I appreciate Xavier continuing to press me about the issue of covenant. But your last set of comments that more or less insist on understanding covenant as religious is in a certain sense absolutely right at the same time that it you run the risk of completely missing the theological [!] point I’m workinig to articulate in the chapter and indeed in the argument of the book precisely because of the degree to which you are right on the first score. Let me try to explain what I mean.

    The sense in which you’re right about covenant and religion is this: a central operation by which Western Christian supersessionism functioned to put in place a structure of racial antagonisms was first the 15th century move locate the discourse of Jewish covenant inside of a rhetorics of blood purity. It was at this moment that covenant was made to articulate and to be an articulating hinge for the production of religion. In this sense, Xavier, you are right: covenant is connected to religion. Thus again, you’re right: “covenant is certainly not immune” from cooptation into the antagonistic structure of religion/race or race/religion, for the first victim, one might say, of the specific mode of Christian superssionism that set in place the modern world, modern sovereignty, modern civil society, was indeed covenant. Moreover, it is covenant now articulated to race/religion that must remain the repressed within the order of things to keep that order working, one might say. The Jew as a being-in-covenant with YHWH is s/he who must be made into a socially dead being for their to be life in (Western Christian) sovereignty and for their to be a “multitude” (the reference to Hardt/Negri is intended), which is to say, civil society. So again, Xavier, in an important sense you’re right.

    But it’s not all of the story, and the problem is that if we stop our meditations on covenant at the point at which the notion of covenant has been colonized and invaded, we are then fated to make a racial-religious settlement with with the colonization of covenant and therefore with the death of Jewish being, which was the condition of possibility of the modern making “Christian” (read: White) being as secured theologically by Jewish covenant death and then ramified out ultimately into the non-being of the Black. At the heart of my argument is a refusal of the racial/religious settlement. this doesn’t mean, contra Xavier, setting up the all to trite move of the postracial (vis-a-vis) covenant. Rather, from covenant I have a place from which to theologically think the unthought (on thinking the unthought, I’m drawing heavily now on the theory work of Hortense Spillers and Sadiya Hartman).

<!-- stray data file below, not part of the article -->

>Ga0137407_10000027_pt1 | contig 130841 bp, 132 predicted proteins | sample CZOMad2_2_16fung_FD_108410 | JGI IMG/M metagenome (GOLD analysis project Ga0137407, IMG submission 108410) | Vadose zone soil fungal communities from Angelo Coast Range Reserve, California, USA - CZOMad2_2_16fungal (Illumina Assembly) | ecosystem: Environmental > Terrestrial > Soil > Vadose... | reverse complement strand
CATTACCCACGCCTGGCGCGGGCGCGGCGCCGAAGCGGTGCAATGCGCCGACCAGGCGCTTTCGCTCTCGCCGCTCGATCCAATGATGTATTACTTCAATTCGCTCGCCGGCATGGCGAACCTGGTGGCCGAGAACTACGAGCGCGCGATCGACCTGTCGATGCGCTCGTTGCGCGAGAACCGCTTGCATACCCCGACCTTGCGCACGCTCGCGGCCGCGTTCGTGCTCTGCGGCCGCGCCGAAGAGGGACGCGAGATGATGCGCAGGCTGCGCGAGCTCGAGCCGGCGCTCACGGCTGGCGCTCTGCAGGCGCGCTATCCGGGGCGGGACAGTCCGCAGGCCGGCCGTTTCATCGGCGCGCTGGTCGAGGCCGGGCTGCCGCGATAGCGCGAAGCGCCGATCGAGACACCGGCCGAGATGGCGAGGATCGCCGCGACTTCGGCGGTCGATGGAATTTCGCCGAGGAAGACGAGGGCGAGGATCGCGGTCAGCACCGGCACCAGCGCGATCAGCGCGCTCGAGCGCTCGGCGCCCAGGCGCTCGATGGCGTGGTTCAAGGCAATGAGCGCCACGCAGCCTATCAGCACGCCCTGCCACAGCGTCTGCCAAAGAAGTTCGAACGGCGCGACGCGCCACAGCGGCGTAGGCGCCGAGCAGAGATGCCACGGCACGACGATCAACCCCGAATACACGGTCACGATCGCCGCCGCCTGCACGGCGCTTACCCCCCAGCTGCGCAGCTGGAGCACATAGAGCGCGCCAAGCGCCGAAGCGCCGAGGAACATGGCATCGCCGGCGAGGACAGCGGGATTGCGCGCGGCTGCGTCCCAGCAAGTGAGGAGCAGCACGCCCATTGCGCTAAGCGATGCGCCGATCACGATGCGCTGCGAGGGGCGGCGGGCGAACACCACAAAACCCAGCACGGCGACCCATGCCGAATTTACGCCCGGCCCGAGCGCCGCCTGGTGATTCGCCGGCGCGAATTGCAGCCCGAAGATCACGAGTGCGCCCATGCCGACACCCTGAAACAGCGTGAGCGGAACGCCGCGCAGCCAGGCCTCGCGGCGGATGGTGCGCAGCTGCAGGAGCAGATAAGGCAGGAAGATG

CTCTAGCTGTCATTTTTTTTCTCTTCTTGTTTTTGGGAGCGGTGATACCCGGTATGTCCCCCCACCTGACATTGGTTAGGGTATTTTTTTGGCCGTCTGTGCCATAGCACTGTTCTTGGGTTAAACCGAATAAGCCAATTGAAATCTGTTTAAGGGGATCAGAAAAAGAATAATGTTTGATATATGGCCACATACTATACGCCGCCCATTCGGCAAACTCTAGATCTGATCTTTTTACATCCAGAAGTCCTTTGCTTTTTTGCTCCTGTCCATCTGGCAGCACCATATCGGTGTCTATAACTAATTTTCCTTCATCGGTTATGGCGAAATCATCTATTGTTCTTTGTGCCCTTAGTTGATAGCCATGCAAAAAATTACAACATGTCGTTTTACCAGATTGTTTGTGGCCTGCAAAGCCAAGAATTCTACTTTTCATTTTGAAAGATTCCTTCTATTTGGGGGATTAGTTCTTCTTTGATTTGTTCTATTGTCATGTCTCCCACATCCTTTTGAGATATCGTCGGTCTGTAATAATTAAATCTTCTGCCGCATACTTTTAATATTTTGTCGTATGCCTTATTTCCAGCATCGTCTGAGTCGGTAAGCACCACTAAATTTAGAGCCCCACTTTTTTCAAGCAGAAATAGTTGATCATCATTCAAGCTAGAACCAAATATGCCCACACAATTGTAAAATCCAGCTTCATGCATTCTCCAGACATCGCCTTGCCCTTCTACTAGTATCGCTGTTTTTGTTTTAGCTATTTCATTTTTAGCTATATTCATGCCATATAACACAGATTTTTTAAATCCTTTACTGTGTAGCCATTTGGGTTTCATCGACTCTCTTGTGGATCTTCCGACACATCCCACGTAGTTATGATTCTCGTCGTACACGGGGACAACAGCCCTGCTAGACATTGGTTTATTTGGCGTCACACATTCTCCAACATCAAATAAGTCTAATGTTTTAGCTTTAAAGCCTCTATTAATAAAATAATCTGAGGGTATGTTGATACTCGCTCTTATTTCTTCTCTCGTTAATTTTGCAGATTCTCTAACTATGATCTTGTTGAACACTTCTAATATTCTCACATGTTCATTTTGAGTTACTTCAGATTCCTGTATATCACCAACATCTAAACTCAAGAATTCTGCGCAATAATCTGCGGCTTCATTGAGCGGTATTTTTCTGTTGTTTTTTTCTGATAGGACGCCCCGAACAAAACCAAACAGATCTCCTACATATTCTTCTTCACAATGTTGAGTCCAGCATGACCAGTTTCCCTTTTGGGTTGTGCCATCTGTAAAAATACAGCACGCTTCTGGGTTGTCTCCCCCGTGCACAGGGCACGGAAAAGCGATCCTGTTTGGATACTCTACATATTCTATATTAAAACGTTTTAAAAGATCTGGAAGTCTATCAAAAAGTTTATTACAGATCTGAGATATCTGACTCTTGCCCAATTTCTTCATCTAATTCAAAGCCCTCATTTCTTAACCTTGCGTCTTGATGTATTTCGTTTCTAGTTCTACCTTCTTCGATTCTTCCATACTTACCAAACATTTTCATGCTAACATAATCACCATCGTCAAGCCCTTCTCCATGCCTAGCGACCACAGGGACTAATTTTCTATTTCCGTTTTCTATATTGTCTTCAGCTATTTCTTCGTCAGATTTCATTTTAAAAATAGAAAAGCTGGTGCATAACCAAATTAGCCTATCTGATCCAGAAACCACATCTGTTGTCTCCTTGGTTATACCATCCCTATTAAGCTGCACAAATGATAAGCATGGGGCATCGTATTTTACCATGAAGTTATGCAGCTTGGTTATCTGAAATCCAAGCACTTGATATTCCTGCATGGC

The question I’m asking is this: in order for modern/Western Christian hegemony to get in place, what had to be unthought? What had to be rendered as nonbeing to secure Christian being. My answer is twofold. On the one hand, what had to be unthought was the figure of the Black or slave (non-) being. The African was made to be black flesh to secure white bodies. But (and this is the other side of it) theological condition of possibility for the African to become black nonbeing or unthought blackness, Jewish being as covenant relationship to YHWH (to say it again, Rod you’ve read me rightly) had also to become the signification of racial/religious deadness in relationship to White (whiteness is being produced here; it’s not ‘natural) being, which is to say, in relationship to sovereignty and civil society.

    I’m not using covenant then as an ambiguous or slippery racial placeholder. Rather, I’m trying to surface the unthought that subtends the structure of racial antagonism and to discern the theological conditions under which it functions.

    Now I’m the first to admit that there’s much more for me to develop in this argument. But key here is the work I’m trying to get out covenant, recognizing that “covenant” is neither sui generis but nor is its meaning exhausted by having been articulated to race/religion.

    I also want to say before wrapping up my few comments that Xavier has put his finger in a very helpful way on something that since the publication of this book (remember, this book is now 3 years old) I’ve been attuned to, and that is this. My book presupposes a Christian theology of Israel (with the notion of covenant at its core), but it does not fully develop that theology of Israel. This is partly because the book is my effort to execute such a theology in the mode of a kind of structure of feeling, as Raymond Williams and Stuart Hall might put it. The book is a kind of theological feeling into the dark towards such a theology. And by “feeling in the dark” I don’t me I was shooting aimlessly into the dark, as it were, to see what I’d hit. No. By “feeling in the dark” I was (and still am in much of my ongoing research and writing) trying to think the Christian reality (and thus the connection between the struggle to be Christian, on the one hand, and Jewish covenant life, on the other) from the placelessness and timelessness of the Dark, that is, the Slave/the Black/the Middle Passage/the Auction Block/criminality/the Penitentiary. I’m trying to think the conjunction of the Middle Passage and Slave (non-) being, on the one hand, and the conversion of the Jew into the first race-type within a heirarchy of race and the recoding of covenant (indeed, its subtle takeover) that has been made to culturally and conceptually achor Western religiosity and secularity, and thus anchor that species called Humanity (read: Western Man).